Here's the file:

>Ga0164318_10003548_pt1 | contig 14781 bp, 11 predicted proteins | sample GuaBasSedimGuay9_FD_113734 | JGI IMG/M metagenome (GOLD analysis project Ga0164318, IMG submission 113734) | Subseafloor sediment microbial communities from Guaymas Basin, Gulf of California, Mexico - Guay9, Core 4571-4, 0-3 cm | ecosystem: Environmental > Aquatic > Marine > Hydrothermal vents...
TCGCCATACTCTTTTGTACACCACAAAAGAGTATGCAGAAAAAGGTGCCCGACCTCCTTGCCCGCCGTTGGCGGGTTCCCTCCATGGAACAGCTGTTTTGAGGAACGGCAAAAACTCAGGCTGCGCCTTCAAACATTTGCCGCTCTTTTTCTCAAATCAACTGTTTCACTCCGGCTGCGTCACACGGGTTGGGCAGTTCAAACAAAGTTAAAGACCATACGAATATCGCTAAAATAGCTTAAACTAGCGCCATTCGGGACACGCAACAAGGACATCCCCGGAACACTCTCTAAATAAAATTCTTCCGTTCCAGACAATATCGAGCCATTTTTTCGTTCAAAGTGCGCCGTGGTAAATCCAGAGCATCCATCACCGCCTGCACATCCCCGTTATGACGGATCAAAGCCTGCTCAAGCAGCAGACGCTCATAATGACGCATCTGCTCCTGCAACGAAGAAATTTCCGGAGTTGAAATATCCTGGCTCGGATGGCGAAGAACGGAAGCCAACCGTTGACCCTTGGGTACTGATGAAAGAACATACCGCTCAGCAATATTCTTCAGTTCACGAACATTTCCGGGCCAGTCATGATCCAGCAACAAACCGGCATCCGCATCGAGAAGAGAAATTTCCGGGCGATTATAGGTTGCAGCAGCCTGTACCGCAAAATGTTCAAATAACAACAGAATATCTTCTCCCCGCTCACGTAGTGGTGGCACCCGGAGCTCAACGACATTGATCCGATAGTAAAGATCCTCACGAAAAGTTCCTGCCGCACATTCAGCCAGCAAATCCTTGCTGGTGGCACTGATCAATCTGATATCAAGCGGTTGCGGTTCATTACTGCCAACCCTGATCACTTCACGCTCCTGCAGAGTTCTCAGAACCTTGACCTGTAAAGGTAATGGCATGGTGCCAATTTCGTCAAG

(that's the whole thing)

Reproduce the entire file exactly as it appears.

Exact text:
>Ga0164318_10003548_pt1 | contig 14781 bp, 11 predicted proteins | sample GuaBasSedimGuay9_FD_113734 | JGI IMG/M metagenome (GOLD analysis project Ga0164318, IMG submission 113734) | Subseafloor sediment microbial communities from Guaymas Basin, Gulf of California, Mexico - Guay9, Core 4571-4, 0-3 cm | ecosystem: Environmental > Aquatic > Marine > Hydrothermal vents...
TCGCCATACTCTTTTGTACACCACAAAAGAGTATGCAGAAAAAGGTGCCCGACCTCCTTGCCCGCCGTTGGCGGGTTCCCTCCATGGAACAGCTGTTTTGAGGAACGGCAAAAACTCAGGCTGCGCCTTCAAACATTTGCCGCTCTTTTTCTCAAATCAACTGTTTCACTCCGGCTGCGTCACACGGGTTGGGCAGTTCAAACAAAGTTAAAGACCATACGAATATCGCTAAAATAGCTTAAACTAGCGCCATTCGGGACACGCAACAAGGACATCCCCGGAACACTCTCTAAATAAAATTCTTCCGTTCCAGACAATATCGAGCCATTTTTTCGTTCAAAGTGCGCCGTGGTAAATCCAGAGCATCCATCACCGCCTGCACATCCCCGTTATGACGGATCAAAGCCTGCTCAAGCAGCAGACGCTCATAATGACGCATCTGCTCCTGCAACGAAGAAATTTCCGGAGTTGAAATATCCTGGCTCGGATGGCGAAGAACGGAAGCCAACCGTTGACCCTTGGGTACTGATGAAAGAACATACCGCTCAGCAATATTCTTCAGTTCACGAACATTTCCGGGCCAGTCATGATCCAGCAACAAACCGGCATCCGCATCGAGAAGAGAAATTTCCGGGCGATTATAGGTTGCAGCAGCCTGTACCGCAAAATGTTCAAATAACAACAGAATATCTTCTCCCCGCTCACGTAGTGGTGGCACCCGGAGCTCAACGACATTGATCCGATAGTAAAGATCCTCACGAAAAGTTCCTGCCGCACATTCAGCCAGCAAATCCTTGCTGGTGGCACTGATCAATCTGATATCAAGCGGTTGCGGTTCATTACTGCCAACCCTGATCACTTCACGCTCCTGCAGAGTTCTCAGAACCTTGACCTGTAAAGGTAATGGCATGGTGCCAATTTCGTCAAG